Principal Anthony Bronaugh, right, stops to compliment a group of students who are waiting patiently, quietly and in line for their classmates. Robinson Elementary School, with grades K-8, starts the school year on August 29, 2011. The school is hoping to transform itself with a new principal and with teachers who want to teach there, and who were selected on the basis of their commitment and excellence. The Blade/Jetta Fraser
Carol Deem weaved through rows of desks, peered over shoulders.
Students, their 14 heads bowed, dug into their work, writing details from a textbook chapter about ancient Egypt, a dual-purpose exercise that teaches history and increases reading comprehension.
The Robinson Elementary room is silent, save for occasional prompts by the teacher as her students write.
"This is your chance to tell a story!" Ms. Deem called out. "Something you liked. Something you felt was important."
Once finished, the seventh graders moved on to math practice sheets. This is not the perceived image of a school system in crisis.
In the perceived image, the stereotype, students should refuse to work and be disruptive or disappear. The teacher should be incompetent, unprepared, unable to connect with a class entirely populated by students of a race different from hers. The technology should be outdated at best and more likely absent.
But the perceived image is not the real image. Not at Robinson. Children learn here. And yet, odds are this year that most of Robinson's seventh graders won't pass state standardized tests.
Will that mean the school failed?
Teachers as students
Their students gone, Natalie Sexton and Sara Barnhill became students.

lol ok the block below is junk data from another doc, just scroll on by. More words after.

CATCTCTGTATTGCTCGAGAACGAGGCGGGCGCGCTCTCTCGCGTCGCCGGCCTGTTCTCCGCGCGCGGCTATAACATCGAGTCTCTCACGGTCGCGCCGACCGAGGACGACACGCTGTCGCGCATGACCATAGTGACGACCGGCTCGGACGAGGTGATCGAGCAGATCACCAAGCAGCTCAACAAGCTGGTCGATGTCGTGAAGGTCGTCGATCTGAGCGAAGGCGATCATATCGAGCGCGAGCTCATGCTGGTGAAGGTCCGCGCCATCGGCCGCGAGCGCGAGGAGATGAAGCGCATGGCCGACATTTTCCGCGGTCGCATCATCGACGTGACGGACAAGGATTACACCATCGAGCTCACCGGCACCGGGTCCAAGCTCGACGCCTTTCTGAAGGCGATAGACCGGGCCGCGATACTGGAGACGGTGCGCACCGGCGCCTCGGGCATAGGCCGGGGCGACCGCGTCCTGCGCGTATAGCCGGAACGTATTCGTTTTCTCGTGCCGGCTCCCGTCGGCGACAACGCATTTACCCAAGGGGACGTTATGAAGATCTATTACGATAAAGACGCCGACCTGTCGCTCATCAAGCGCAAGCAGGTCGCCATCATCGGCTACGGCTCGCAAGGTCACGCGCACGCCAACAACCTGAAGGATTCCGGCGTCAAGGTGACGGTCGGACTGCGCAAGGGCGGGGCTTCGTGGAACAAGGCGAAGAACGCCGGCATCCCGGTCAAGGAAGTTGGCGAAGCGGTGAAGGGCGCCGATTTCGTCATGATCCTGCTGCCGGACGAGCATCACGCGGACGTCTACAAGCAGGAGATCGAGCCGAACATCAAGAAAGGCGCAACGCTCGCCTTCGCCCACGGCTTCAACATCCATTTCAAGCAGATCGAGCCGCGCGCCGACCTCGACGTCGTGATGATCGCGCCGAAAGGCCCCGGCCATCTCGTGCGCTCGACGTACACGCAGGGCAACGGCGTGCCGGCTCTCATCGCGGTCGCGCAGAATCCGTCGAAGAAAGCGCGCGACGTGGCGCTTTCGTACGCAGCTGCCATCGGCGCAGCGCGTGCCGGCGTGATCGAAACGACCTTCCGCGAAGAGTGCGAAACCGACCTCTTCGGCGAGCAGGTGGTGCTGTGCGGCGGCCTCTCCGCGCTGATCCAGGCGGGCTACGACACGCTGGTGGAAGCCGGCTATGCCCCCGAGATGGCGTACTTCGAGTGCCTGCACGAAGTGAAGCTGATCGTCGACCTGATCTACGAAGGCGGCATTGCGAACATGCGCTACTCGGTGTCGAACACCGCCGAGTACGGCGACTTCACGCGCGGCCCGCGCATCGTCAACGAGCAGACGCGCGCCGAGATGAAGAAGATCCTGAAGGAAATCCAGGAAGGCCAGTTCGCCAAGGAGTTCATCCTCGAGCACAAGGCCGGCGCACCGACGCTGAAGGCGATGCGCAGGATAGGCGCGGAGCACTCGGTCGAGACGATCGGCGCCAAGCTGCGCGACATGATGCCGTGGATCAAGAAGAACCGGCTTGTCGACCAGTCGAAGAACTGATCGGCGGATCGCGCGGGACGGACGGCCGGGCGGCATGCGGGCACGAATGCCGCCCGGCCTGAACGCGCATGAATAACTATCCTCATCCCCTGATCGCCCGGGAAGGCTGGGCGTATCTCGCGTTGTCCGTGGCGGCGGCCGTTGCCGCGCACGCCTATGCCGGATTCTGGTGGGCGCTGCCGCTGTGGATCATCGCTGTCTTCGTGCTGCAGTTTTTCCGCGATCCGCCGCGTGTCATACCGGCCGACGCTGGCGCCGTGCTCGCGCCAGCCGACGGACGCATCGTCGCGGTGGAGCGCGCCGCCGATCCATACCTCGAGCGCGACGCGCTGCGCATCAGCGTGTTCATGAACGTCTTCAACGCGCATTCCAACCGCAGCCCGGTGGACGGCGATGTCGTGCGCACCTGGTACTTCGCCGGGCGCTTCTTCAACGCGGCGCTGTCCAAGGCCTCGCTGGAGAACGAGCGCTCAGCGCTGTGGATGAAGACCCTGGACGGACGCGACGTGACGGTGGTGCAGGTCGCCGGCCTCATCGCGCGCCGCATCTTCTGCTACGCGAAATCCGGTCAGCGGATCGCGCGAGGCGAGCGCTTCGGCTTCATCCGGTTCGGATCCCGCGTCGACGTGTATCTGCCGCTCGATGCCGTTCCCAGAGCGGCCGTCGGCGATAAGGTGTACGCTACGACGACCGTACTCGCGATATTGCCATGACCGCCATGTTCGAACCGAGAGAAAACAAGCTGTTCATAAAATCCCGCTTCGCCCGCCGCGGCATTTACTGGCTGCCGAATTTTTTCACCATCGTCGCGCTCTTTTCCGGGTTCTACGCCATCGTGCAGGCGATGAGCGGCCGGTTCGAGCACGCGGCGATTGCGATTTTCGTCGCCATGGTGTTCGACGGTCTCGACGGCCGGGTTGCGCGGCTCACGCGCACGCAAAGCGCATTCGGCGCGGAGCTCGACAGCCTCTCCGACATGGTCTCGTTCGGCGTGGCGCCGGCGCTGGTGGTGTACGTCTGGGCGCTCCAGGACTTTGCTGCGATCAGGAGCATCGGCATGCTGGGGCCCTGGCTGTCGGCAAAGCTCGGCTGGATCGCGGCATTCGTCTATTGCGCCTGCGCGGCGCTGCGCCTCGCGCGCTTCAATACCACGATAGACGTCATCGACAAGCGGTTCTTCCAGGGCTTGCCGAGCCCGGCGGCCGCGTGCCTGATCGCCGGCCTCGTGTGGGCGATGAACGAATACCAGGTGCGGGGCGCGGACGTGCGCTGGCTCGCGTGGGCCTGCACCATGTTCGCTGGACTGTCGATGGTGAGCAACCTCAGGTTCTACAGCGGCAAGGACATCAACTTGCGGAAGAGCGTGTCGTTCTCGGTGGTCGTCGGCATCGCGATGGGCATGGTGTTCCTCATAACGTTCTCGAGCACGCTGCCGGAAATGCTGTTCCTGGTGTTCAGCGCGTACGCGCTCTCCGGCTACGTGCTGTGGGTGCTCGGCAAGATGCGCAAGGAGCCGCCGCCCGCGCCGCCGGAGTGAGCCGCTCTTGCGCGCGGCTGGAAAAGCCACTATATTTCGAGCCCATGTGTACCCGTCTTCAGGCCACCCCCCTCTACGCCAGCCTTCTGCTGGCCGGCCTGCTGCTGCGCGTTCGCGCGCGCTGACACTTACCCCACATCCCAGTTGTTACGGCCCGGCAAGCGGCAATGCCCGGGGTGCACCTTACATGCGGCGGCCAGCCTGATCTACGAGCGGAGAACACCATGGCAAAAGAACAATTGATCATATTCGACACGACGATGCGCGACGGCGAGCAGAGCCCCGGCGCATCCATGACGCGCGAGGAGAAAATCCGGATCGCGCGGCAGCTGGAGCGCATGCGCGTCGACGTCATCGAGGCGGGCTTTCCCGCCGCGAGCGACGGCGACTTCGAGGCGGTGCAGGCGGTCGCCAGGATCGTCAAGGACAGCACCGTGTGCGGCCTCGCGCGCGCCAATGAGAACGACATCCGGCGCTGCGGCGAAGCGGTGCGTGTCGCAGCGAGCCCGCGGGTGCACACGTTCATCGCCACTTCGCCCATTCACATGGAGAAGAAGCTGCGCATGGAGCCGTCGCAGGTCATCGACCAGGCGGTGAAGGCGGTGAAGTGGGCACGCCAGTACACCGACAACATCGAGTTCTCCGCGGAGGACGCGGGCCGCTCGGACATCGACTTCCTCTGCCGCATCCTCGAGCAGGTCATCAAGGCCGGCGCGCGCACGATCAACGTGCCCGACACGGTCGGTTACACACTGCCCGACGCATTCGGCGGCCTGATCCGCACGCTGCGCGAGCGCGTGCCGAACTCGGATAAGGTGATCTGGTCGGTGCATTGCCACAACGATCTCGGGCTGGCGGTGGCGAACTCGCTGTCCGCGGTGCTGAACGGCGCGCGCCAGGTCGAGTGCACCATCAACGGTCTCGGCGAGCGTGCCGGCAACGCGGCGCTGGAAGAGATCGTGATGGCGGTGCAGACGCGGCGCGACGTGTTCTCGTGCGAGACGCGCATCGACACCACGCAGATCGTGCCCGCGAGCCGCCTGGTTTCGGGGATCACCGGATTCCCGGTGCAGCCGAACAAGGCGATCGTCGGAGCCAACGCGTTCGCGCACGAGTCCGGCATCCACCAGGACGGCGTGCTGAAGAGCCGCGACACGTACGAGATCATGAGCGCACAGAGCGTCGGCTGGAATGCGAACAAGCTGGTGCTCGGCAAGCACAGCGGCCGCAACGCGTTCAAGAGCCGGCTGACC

Most times attentive, sometimes as chatty as their fourth-grade class, the pair joined two other teachers and took notes in the school library about how they'll now approach data. There's constant teacher training at Robinson.
The state last year rated the school in academic emergency, the equivalent of an F. In a bid to turn the school around, district administrators took drastic steps. The school's entire staff was displaced; the principal was removed.
The district was awarded about $6 million in federal funds through School Improvement Grants for Robinson and three other schools. To receive the money, the schools had to make significant reforms. They are eligible for similar grants the next two years if they reach required improvement benchmarks.
One of many new strategies the district is using this year is a team-based approach for teachers to view and use student test data. Teachers hold these discussions informally every day. But this new, formalized program -- the district is calling them Teacher Based Teams -- will be a core component of attempts to boost test scores at schools such as Robinson.
The meetings are highly structured, with designated team leaders, time keepers, and secretaries. The teachers pore over student data, diagnose weak spots and successes, and develop strategies for the coming weeks' lessons. The data for the discussions must be documented. Everything, under the federal School Improvement Grant that Robinson received, must be documented.